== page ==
House of Stone: A Memoir of Home, Family, and a Lost Middle East
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In the summer of 2006, racing through Lebanon to report on the Israeli invasion, Anthony Shadid found himself in his family’s ancestral hometown of Marjayoun. There, he discovered his great-grandfather’s once magnificent estate in near ruins, devastated by war. One year later, Shadid returned to Marjayoun, not to chronicle the violence, but to rebuild in its wake.
So begins the story of a battle-scarred home and a journalist’s wounded spirit, and of how reconstructing the one came to fortify the other. In this bittersweet and resonant memoir, Shadid creates a mosaic of past and present, tracing the house’s renewal alongside the history of his family’s flight from Lebanon and resettlement in America around the turn of the twentieth century. In the process, he memorializes a lost world and provides profound insights into a shifting Middle East. This paperback edition includes an afterword by the journalist Nada Bakri, Anthony Shadid’s wife, reflecting on his legacy.
“A poignant dedication to family, to home, and to history . . . Breathtaking.” — San Francisco Chronicle
“Entertaining, informative, and deeply moving . . . House of Stone will stand a long time, for those fortunate enough to read it.” — Telegraph (London)
night. Epidemics of typhus and malaria preyed on the weak. Locusts attacked a countryside beset by plague. The dead were found in gutters, in clothes that barely concealed paper-like skin. Stories of insanity were routine. The French declared Lebanon itself in 1920, fitting within its newly decreed frontiers eighteen religious sects—among them Shiite and Sunni Muslims, Greek Orthodox and Maronite Catholics, Druze, Armenians, and a handful of Jews. None agreed, or ever would, on what the country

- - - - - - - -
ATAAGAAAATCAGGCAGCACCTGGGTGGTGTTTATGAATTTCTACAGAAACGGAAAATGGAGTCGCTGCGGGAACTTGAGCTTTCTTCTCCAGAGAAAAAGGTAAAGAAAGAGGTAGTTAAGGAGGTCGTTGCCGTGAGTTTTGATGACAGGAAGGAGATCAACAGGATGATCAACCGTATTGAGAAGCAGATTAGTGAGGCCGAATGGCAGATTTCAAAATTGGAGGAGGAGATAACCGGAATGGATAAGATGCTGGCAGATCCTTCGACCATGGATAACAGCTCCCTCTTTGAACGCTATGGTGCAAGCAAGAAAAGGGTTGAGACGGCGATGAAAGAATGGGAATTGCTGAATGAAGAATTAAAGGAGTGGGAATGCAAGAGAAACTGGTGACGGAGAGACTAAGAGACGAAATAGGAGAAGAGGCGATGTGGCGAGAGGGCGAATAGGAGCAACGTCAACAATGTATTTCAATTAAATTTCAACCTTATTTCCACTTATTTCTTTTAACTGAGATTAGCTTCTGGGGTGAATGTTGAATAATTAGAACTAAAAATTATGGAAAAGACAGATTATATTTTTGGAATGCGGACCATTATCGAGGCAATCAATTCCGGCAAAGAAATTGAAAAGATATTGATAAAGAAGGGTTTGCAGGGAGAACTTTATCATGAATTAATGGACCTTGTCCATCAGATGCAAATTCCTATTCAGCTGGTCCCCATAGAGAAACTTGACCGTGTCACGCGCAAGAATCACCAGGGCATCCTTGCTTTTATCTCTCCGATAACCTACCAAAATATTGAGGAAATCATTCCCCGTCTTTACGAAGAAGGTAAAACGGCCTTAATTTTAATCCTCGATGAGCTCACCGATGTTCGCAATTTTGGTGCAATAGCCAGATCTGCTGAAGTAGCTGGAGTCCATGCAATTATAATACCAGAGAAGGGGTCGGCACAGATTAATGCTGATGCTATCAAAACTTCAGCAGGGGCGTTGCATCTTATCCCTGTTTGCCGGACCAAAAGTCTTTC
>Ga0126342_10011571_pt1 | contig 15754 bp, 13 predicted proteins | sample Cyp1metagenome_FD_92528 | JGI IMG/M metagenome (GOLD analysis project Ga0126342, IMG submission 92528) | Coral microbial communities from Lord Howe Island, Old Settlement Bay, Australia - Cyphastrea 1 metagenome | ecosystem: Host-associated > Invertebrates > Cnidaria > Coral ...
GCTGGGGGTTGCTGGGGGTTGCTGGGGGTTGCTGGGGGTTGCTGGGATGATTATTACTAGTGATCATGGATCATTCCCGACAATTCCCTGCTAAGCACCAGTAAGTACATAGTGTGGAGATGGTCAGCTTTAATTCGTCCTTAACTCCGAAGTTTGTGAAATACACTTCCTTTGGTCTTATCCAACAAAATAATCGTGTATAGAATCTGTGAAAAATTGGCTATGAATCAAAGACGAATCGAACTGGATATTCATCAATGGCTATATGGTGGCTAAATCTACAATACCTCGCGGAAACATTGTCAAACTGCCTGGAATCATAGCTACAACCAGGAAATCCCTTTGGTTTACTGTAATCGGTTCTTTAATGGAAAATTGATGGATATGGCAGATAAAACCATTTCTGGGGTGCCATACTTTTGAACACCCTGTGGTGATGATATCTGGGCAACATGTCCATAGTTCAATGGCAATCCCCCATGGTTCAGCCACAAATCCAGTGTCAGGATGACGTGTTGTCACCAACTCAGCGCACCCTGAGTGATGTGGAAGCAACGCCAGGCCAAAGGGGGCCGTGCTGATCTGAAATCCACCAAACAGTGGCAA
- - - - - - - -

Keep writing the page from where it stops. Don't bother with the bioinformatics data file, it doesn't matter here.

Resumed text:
asked. “No,” he added almost immediately. “It’s still too early.” The next day, I went to see Dr. Khairalla at his house. Ivanka answered the door. He was still in bed, she told me, and couldn’t come down. She suggested I go up; his was the last bedroom on the left. When I saw him, I tried to take in how much he had deteriorated in the two weeks since I had last visited. He was lying in a white wooden bed, swallowed by the blue plaid sheets and white comforter. His face was wan, even sallow. As
his subjects waited, deliberating over their leader’s message. At last they hit upon what they believed it was: The bird with wings can travel as far away as it wants. So they did. They went to the place that became Marjayoun. Before the arrival of Abu Jean, I had spent many hours in Marjayoun wandering about, reacquainting myself, discovering, absorbing beauties, documenting what was no more. The sights became familiar—thorny rose bushes swirling and madly unkempt, red tiles fallen and
After a stint as a professor, he became an adviser of fortune—to Tunisia’s president, then to Prince Hassan of Jordan. Well past retirement age, he undertook, of all things, a campaign to help restore the Albanian monarchy, claimed by King Leka I, in a referendum in 1997. (He was unsuccessful, and the restoration was rejected.) By the time I met him, his official career was coming to an end. These days he spent weeks at a time, sometimes longer, in Marjayoun, at his ancestral home, with its blue
noticing imperfections everywhere, beautiful imperfections. The wall was built of row after row of stone, eleven high. It was barricade, foundation, backdrop, and entrance. Monumental in stature, they sprawled, unmovable, a part of the house that could not be changed and could not lose its identity. That wall, I suspected, could never be destroyed. Nor could the pointed arches before it, side by side, like Atlas’s shoulders. A truly Levantine innovation, the pointed arch’s origins go back to